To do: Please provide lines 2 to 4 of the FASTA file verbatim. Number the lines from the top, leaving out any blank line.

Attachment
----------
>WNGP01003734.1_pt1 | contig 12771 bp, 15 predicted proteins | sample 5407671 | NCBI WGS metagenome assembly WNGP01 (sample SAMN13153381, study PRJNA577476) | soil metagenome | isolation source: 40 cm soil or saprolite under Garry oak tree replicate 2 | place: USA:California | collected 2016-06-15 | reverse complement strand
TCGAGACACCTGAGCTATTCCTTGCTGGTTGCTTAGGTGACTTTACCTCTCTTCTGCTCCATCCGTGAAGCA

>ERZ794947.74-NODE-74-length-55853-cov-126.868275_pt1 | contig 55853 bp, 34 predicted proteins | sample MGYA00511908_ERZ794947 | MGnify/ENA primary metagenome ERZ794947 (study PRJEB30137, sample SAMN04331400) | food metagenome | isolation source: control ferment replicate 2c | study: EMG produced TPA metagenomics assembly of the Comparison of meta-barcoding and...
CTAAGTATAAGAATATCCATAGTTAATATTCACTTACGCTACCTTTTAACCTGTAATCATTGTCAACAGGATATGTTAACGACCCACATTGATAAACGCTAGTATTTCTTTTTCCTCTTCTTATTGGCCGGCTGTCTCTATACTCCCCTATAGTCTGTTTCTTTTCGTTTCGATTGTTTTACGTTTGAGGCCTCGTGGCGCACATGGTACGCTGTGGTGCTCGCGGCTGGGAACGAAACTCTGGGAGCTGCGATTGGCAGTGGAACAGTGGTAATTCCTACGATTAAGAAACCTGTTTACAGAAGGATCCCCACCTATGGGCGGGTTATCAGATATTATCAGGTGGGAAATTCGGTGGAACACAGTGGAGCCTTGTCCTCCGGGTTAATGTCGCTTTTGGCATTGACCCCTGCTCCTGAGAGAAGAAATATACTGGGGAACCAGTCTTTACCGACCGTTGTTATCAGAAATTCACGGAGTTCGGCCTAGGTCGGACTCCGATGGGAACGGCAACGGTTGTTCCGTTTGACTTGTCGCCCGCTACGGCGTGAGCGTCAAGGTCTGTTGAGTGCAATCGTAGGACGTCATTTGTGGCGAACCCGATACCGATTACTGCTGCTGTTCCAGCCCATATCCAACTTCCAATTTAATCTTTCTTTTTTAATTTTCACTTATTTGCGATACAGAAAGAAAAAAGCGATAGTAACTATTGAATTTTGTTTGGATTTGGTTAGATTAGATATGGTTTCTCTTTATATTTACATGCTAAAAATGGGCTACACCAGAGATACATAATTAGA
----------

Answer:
TCGAGACACCTGAGCTATTCCTTGCTGGTTGCTTAGGTGACTTTACCTCTCTTCTGCTCCATCCGTGAAGCA

>ERZ794947.74-NODE-74-length-55853-cov-126.868275_pt1 | contig 55853 bp, 34 predicted proteins | sample MGYA00511908_ERZ794947 | MGnify/ENA primary metagenome ERZ794947 (study PRJEB30137, sample SAMN04331400) | food metagenome | isolation source: control ferment replicate 2c | study: EMG produced TPA metagenomics assembly of the Comparison of meta-barcoding and...
CTAAGTATAAGAATATCCATAGTTAATATTCACTTACGCTACCTTTTAACCTGTAATCATTGTCAACAGGATATGTTAACGACCCACATTGATAAACGCTAGTATTTCTTTTTCCTCTTCTTATTGGCCGGCTGTCTCTATACTCCCCTATAGTCTGTTTCTTTTCGTTTCGATTGTTTTACGTTTGAGGCCTCGTGGCGCACATGGTACGCTGTGGTGCTCGCGGCTGGGAACGAAACTCTGGGAGCTGCGATTGGCAGTGGAACAGTGGTAATTCCTACGATTAAGAAACCTGTTTACAGAAGGATCCCCACCTATGGGCGGGTTATCAGATATTATCAGGTGGGAAATTCGGTGGAACACAGTGGAGCCTTGTCCTCCGGGTTAATGTCGCTTTTGGCATTGACCCCTGCTCCTGAGAGAAGAAATATACTGGGGAACCAGTCTTTACCGACCGTTGTTATCAGAAATTCACGGAGTTCGGCCTAGGTCGGACTCCGATGGGAACGGCAACGGTTGTTCCGTTTGACTTGTCGCCCGCTACGGCGTGAGCGTCAAGGTCTGTTGAGTGCAATCGTAGGACGTCATTTGTGGCGAACCCGATACCGATTACTGCTGCTGTTCCAGCCCATATCCAACTTCCAATTTAATCTTTCTTTTTTAATTTTCACTTATTTGCGATACAGAAAGAAAAAAGCGATAGTAACTATTGAATTTTGTTTGGATTTGGTTAGATTAGATATGGTTTCTCTTTATATTTACATGCTAAAAATGGGCTACACCAGAGATACATAATTAGA